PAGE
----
Wales was 49 when he was killed on the night of Oct. 11, 2001, as he sat at his computer in the home in the Queen Anne neighborhood. The shots went through a window from his backyard.
The longtime federal prosecutor mostly handled white-collar crimes and had been active in a gun-control group.
His son, Tom Wales, told The Associated Press that anniversaries, like this 10th one, are for the public. They remember their dad every day, especially at happy times such as his sister's wedding earlier this month, he said.
“We're patient,” he said, a reference to the time that has passed since his father's death. “We know this kind of complicated investigation can take a very long time indeed.”
“Things have been progressing every year,” added Amy Wales, his sister.
In a video created for the case and in their comments to the media, both children said Wales was respected in his community and at his job, but he was primarily a great father.
Amy Wales urged witnesses to be brave and make an effort for justice, just as her father did during his career.
Tom Wales compared his father to the character Jimmy Stewart played in “It's a Wonderful Life,” and talked about the ways he affected other people's lives, from planting trees on the top of Queen Anne hill to climbing mountains with his children.
For a time, police and FBI focused on an airline pilot who was bitter over being prosecuted by Wales in a case involving the sale of helicopter parts. His home in the Seattle suburb of Bellevue was searched three times, but he was not charged.
A Bellevue gun dealer also was arrested as a material witness in the case because he had purchased parts for a handgun like the one used to kill Wales. A unique gun barrel had been used in the shooting.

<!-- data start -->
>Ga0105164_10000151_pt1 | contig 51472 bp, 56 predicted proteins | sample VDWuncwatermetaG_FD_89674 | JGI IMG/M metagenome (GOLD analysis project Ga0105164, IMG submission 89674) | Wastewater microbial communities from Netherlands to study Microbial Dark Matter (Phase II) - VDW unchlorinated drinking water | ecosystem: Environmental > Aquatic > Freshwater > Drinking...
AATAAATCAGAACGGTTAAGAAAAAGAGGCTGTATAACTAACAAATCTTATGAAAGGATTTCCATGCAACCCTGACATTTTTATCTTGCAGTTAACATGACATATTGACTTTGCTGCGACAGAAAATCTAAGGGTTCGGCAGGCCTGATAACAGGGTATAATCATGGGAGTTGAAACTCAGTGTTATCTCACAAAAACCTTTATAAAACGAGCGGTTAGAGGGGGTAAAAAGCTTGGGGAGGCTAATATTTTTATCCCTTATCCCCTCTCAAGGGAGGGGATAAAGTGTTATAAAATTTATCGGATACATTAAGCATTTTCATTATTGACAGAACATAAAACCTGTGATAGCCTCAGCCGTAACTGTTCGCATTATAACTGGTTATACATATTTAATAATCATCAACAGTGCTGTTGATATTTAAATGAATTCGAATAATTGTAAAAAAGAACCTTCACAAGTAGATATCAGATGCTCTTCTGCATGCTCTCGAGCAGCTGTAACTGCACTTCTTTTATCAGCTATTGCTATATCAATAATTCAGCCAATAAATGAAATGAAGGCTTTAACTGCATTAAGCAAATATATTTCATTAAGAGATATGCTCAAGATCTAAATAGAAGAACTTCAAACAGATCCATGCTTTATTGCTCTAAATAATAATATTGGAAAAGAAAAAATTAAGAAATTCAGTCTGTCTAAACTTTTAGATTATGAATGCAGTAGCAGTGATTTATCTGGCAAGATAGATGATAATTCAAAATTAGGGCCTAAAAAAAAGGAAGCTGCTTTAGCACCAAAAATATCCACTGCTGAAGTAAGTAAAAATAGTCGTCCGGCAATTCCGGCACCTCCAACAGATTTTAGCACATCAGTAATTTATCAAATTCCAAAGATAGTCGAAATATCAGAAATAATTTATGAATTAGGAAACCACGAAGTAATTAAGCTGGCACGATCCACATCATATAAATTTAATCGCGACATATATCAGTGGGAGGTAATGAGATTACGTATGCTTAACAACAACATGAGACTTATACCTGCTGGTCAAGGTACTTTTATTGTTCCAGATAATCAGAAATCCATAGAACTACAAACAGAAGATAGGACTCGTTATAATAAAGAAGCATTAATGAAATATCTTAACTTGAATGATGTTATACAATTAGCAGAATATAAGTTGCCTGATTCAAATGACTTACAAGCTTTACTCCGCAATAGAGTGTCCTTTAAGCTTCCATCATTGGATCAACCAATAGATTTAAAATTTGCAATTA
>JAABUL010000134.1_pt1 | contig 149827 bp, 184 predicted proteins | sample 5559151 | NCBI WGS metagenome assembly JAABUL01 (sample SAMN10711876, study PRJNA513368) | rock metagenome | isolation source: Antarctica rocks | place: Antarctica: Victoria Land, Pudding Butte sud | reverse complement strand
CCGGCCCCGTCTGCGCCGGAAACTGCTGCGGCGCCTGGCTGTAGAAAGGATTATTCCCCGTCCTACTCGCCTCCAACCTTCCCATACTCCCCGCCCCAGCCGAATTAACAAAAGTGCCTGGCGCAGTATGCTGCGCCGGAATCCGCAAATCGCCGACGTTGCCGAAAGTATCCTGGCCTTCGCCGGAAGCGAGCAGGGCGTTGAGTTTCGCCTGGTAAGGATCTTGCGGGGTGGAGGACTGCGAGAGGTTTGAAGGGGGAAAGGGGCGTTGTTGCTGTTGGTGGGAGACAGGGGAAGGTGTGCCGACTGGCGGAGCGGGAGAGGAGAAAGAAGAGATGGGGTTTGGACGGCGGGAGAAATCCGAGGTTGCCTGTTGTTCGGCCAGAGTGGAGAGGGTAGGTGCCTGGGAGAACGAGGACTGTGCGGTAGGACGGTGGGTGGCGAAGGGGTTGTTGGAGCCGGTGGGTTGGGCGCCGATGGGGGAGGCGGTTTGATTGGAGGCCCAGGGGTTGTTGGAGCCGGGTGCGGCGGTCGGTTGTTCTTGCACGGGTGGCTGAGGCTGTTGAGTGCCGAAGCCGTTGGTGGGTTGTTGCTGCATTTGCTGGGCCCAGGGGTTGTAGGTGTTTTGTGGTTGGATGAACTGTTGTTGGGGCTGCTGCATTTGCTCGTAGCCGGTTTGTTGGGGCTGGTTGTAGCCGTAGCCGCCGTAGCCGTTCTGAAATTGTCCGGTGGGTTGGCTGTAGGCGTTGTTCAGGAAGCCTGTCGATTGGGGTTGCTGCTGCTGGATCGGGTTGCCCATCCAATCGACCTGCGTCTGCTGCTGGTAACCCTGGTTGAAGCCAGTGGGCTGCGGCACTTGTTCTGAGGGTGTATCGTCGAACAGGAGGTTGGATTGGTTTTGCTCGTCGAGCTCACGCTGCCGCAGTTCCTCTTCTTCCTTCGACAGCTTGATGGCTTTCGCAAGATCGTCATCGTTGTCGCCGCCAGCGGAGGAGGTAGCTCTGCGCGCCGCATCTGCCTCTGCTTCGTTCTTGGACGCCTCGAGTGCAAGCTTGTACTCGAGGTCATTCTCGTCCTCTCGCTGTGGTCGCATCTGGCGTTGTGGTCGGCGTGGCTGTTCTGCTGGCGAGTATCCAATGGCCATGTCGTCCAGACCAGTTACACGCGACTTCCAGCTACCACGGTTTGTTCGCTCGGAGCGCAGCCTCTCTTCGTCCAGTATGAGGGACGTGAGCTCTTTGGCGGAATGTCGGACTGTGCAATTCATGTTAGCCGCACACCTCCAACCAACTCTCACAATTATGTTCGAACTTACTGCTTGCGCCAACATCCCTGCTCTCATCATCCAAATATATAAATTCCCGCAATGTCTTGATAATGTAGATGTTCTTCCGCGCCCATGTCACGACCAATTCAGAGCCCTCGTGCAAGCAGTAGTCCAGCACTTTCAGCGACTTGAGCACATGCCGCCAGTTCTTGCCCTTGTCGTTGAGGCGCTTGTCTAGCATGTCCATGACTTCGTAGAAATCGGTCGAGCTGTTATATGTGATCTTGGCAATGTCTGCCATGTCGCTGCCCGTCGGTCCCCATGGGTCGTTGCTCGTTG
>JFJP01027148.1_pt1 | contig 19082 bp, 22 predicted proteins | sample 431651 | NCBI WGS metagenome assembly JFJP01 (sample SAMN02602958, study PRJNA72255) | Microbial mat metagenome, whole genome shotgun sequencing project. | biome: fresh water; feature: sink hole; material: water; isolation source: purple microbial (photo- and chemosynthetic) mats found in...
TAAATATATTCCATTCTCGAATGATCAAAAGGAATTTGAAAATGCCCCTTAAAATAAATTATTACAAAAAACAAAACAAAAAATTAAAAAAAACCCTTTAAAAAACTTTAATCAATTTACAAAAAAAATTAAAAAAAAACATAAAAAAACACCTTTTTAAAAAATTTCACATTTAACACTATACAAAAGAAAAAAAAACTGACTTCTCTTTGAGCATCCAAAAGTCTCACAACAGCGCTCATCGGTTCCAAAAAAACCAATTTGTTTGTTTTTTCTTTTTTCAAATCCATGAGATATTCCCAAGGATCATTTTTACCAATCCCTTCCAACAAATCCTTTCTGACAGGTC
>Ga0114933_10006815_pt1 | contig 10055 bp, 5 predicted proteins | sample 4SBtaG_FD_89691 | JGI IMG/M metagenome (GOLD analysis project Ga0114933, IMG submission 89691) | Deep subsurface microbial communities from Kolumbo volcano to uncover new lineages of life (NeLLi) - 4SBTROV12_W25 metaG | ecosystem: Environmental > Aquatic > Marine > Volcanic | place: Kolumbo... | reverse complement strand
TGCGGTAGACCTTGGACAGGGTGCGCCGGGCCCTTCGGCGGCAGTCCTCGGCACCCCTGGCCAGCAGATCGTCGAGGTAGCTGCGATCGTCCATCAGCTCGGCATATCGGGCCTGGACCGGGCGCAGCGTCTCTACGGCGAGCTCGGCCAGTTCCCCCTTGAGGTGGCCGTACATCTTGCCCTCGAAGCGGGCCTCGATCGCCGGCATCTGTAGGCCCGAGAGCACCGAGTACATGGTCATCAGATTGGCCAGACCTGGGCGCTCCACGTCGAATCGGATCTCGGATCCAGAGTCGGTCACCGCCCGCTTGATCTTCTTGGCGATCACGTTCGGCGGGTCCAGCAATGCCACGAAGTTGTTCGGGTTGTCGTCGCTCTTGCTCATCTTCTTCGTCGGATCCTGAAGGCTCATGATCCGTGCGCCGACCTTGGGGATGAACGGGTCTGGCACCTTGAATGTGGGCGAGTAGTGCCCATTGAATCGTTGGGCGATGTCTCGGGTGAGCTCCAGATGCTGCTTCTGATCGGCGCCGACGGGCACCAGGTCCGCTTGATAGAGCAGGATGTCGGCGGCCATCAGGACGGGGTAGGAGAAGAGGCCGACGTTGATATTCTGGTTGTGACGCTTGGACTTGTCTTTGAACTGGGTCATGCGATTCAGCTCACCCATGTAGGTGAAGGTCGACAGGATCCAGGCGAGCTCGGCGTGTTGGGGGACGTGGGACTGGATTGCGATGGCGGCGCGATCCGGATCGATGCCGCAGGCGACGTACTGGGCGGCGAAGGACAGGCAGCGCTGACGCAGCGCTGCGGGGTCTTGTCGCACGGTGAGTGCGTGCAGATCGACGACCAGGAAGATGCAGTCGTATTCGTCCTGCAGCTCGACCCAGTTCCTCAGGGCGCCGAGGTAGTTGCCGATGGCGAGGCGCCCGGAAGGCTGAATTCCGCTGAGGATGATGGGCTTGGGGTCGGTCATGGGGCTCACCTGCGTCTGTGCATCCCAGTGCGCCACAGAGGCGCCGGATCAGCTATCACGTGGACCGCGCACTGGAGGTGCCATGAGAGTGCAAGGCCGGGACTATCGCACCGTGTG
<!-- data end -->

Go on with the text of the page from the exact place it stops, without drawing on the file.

The gun dealer was convicted in 2007, but the conviction was overturned in 2009.
Wales' killing remained a top priority of the FBI, said Gregory Fowler, the head of the bureau's office in Portland. The Justice Department has offered a $1 million reward for information leading to a conviction of the shooter.
“We know there are people out there who haven't come forward,” Fowler said. “Even the smallest clue may help.”
OLYMPIA – States that have legalized marijuana for medical uses are pushing the U.S. Justice Department for help in sorting out the conflict between federal drug laws and their own, Gov. Chris Gregoire said Tuesday.
U.S. Attorney General Eric Holder said he’s aware of the problems and agreed this week to work with her, as the head of the National Governor’s Association and the point person for the 16 states with medical marijuana laws.
But Holder told her a department memo on not using federal resources to pursue patients using medical marijuana is being “misinterpreted” by the states and people setting up dispensaries to sell the drug to patients. That lack of prosecution was intended only for “those that are really quite ill” she said. “It’s expanded beyond anything anticipated in the Ogden Memo.” Holder told her he fully supports federal prosecutors who are shutting down dispensaries, and they are in Eastern Washington and Montana.
Gregoire believes the federal government should reclassify marijuana so it can be used for some medicinal purposes. Right now it’s classified as illegal for all uses. But reclassification usually takes time for drug tests, and the states don’t have that luxury. “I said, ‘The states need your help, the sooner the better.”
U.S. Attorney General Eric Holder, right, tours the Institute for the Study and Practice of Nonviolence in Providence, R.I., Thursday, June 2, 2011. With Holder are Teny Gross, left, executive director of the institute, Ajay Benton, second from left, and Juan Carter, third from left. Holder promised Thursday to clarify the Justice Department's position on state medical marijuana laws after federal prosecutors warned they might prosecute everyone from licensed growers to regulators. (AP Photo/Bob Thayer, Pool)
LAURA CRIMALDI, Associated Press